Modifying Board Games for Articulation Therapy
Nothing says childhood like a good game of Candyland. But what if you could also use great childhood games in speech therapy? Just like the modifications and creative uses of Angry Birdswe wrote about last week, classic games can be cleverly engineered for articulation. Modifying might mean changing the way the game is played or the pieces used to do it. The nature/goal of each game does not need to change too much in order to keep it fun and interesting and lowers your budget for speech therapy materials and if you’re a recent grad struggling with student loan debt , the last thing you can afford is expensive materials. Instead, use what you already have. Games for articulation therapy are easy to create and fun to play.
How to Modify Games
Most modifications will require that you first identify the sounds and words you’re working on and write these out. The decision of whether to use text or photos/clipart depends on the level and needs of the child. Once the targets are identified and made, then place these targets on your game board, spinner or within a deck of cards. Check out some clever ideas from around the web for specifics below.
Don’t Break the Ice
Follow Lauren’s lead from Busy Bee Speech Therapy and using Don’t Break the Ice, create a customized game for articulation (or sight words). Lauren used small velcro dots to adhere labels to the top of each ice cube. Another way would be to attach magnets. While Lauren uses text, there’s not reason you couldn’t use images from clipart or elsewhere for non-readers. Learners can practice at the single word, sound or sentence level. At the sentence level, you might provide a carrier phrase and have them insert the target word into the sentence before knocking it down.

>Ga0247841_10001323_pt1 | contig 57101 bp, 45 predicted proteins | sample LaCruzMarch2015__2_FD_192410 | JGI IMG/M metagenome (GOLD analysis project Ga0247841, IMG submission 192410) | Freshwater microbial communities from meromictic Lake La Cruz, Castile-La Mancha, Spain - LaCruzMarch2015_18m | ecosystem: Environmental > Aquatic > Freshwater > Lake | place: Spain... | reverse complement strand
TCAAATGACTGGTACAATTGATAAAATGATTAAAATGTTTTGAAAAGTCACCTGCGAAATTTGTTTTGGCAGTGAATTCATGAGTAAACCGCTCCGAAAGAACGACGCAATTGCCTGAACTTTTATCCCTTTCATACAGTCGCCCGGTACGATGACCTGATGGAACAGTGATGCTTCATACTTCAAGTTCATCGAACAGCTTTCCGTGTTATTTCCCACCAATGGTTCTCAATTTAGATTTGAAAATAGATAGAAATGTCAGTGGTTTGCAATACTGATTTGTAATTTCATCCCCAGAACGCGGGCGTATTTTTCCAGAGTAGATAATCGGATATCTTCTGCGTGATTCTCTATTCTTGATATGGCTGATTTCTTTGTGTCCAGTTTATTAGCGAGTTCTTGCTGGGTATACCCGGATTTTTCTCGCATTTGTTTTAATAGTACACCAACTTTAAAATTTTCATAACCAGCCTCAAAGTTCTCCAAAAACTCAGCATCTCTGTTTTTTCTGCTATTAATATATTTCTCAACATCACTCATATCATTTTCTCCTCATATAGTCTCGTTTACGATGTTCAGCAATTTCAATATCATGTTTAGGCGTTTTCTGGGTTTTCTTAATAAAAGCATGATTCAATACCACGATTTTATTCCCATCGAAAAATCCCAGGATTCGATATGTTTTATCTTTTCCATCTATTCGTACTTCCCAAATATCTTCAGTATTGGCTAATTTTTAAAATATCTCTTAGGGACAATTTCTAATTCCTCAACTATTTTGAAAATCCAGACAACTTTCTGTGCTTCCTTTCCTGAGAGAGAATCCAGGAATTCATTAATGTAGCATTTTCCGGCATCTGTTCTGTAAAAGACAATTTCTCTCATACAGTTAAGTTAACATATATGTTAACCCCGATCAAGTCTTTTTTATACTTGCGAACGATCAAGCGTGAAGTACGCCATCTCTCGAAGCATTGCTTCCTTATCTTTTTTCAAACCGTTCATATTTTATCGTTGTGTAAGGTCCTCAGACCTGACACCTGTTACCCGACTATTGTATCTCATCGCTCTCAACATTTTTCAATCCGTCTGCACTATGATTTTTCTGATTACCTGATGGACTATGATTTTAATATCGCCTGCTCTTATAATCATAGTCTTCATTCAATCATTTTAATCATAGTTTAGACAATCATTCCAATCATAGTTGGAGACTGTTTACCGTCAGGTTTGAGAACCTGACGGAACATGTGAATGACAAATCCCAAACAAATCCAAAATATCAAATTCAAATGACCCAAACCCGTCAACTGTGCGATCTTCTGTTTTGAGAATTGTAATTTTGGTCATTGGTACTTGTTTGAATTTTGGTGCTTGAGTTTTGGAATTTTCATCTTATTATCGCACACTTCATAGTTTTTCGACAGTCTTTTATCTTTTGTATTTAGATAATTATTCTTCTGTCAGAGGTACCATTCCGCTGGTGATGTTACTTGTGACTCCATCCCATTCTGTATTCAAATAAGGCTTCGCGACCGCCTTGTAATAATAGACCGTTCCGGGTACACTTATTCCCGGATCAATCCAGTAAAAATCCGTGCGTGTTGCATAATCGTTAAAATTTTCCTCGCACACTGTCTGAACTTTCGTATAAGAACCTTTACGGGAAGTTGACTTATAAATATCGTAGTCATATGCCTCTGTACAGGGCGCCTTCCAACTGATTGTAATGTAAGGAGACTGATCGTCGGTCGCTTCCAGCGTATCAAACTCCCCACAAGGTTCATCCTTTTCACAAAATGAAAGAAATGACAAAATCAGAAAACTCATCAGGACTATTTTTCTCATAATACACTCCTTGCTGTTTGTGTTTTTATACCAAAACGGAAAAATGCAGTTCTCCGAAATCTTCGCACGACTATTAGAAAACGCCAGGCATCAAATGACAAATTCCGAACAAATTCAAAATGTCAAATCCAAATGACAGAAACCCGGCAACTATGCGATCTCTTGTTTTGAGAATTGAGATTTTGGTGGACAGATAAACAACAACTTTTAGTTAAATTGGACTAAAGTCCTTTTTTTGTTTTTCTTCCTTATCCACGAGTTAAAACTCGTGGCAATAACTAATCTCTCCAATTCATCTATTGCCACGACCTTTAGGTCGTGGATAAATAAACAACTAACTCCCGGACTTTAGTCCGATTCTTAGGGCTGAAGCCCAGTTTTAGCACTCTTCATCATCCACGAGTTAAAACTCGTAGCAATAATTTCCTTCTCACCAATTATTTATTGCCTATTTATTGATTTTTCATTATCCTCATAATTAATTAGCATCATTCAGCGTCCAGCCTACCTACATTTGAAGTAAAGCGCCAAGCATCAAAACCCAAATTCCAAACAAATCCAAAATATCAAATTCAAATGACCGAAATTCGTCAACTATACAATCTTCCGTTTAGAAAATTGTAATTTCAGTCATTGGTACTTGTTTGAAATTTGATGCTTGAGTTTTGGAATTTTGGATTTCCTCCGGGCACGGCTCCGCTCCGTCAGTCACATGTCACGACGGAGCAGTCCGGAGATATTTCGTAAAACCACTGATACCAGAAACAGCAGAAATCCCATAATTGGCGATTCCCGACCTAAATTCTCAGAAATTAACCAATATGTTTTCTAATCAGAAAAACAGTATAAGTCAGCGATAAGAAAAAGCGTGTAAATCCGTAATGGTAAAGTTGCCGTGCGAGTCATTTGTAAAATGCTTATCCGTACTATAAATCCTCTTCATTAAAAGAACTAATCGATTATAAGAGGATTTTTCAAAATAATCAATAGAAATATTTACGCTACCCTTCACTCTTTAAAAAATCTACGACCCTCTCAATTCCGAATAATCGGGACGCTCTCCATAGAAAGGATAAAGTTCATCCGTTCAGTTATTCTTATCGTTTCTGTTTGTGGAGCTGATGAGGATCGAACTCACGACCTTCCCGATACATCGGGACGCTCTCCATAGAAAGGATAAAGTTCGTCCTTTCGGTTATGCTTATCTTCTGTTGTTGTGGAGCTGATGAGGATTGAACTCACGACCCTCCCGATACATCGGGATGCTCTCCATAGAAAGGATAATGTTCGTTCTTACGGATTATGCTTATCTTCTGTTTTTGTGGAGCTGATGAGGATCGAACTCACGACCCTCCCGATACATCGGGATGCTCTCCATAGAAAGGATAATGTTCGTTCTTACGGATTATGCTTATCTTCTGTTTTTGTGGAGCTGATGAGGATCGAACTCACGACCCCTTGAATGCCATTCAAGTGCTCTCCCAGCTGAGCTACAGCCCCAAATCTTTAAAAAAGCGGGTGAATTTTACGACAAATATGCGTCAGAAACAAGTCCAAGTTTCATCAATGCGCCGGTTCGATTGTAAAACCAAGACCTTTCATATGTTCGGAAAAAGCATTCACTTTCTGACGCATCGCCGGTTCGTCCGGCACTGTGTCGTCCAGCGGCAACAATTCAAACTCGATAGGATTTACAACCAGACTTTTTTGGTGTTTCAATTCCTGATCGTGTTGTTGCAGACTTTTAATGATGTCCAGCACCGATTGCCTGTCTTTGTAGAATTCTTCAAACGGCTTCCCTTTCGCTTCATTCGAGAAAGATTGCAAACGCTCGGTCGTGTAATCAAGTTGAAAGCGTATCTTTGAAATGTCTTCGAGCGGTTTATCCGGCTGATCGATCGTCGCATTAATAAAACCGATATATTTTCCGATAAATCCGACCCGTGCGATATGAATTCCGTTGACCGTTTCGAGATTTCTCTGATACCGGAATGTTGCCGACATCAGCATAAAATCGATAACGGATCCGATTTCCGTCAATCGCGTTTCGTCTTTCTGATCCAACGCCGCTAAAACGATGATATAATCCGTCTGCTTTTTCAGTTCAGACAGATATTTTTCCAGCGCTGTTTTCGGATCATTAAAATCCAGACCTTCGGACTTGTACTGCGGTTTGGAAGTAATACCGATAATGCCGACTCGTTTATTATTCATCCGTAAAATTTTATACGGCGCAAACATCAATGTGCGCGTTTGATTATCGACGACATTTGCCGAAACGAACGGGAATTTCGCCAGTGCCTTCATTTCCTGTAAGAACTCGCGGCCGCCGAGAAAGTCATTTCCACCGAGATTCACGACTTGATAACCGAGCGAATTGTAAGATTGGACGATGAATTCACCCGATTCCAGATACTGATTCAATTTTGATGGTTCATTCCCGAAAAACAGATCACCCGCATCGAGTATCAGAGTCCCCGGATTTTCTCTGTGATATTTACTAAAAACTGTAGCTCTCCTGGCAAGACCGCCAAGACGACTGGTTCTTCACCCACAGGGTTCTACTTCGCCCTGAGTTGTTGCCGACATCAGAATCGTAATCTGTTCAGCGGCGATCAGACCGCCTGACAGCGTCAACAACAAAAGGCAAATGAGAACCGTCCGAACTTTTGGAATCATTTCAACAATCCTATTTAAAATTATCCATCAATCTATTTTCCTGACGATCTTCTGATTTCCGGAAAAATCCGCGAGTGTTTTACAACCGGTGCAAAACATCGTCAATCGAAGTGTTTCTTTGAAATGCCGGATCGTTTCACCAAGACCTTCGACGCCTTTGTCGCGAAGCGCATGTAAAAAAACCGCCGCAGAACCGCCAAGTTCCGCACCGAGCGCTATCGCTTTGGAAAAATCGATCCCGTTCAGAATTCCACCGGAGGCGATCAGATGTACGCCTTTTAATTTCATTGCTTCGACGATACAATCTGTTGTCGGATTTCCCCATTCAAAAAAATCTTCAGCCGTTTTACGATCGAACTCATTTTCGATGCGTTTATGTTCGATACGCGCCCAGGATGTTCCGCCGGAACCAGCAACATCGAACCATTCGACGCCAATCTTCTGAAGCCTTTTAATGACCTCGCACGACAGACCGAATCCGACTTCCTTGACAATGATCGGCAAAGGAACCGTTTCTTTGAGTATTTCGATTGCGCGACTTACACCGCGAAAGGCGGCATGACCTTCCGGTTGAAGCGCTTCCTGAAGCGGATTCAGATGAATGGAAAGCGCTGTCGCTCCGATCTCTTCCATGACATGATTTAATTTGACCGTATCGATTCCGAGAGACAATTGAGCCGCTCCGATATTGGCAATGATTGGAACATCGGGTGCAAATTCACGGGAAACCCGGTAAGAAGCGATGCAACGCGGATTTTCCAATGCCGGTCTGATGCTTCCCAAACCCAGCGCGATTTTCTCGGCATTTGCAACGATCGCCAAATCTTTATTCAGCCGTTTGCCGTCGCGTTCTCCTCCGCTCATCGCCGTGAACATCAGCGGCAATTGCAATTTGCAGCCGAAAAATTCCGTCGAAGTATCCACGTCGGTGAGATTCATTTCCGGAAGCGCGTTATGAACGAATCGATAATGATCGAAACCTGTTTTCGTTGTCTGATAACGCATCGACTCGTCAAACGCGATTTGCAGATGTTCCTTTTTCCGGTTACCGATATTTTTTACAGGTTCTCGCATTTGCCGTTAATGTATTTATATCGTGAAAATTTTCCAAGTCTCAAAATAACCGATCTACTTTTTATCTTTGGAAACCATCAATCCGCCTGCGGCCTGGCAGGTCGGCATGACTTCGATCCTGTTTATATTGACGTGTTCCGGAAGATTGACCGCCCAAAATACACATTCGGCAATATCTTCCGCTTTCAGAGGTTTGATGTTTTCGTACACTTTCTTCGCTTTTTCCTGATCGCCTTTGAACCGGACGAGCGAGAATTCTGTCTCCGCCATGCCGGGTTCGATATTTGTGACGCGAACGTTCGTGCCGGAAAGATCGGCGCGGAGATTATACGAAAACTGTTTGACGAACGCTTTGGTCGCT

Turn a classic game of Candyland into a therapy tool in two ways. First, replace the cards with again, speech sounds and words. Articulation targets can be placed on the colored cards. A card with two colors can have two words, or a word with the target sound in two positions, or go from a one-syllable to a two-syllable word. Second, you could modify the entire board and instead of matching colors, replace both cards and board spaces with sounds and corresponding words. For example, instead of drawing a double yellow, players can draw a double “s” and move two spaces where there are picture of words containing “s.”
Take a cue from Jenna at Speech Room News who has described a modifcation of Guess Who with custom Boardmaker symbols specific to her client’s articulation needs. Download Jenna’s template for initial and final “s” or make your own. During play, students can still ask questions to get the identify of the items just like the traditional play (e.g., “is it an emotion?”).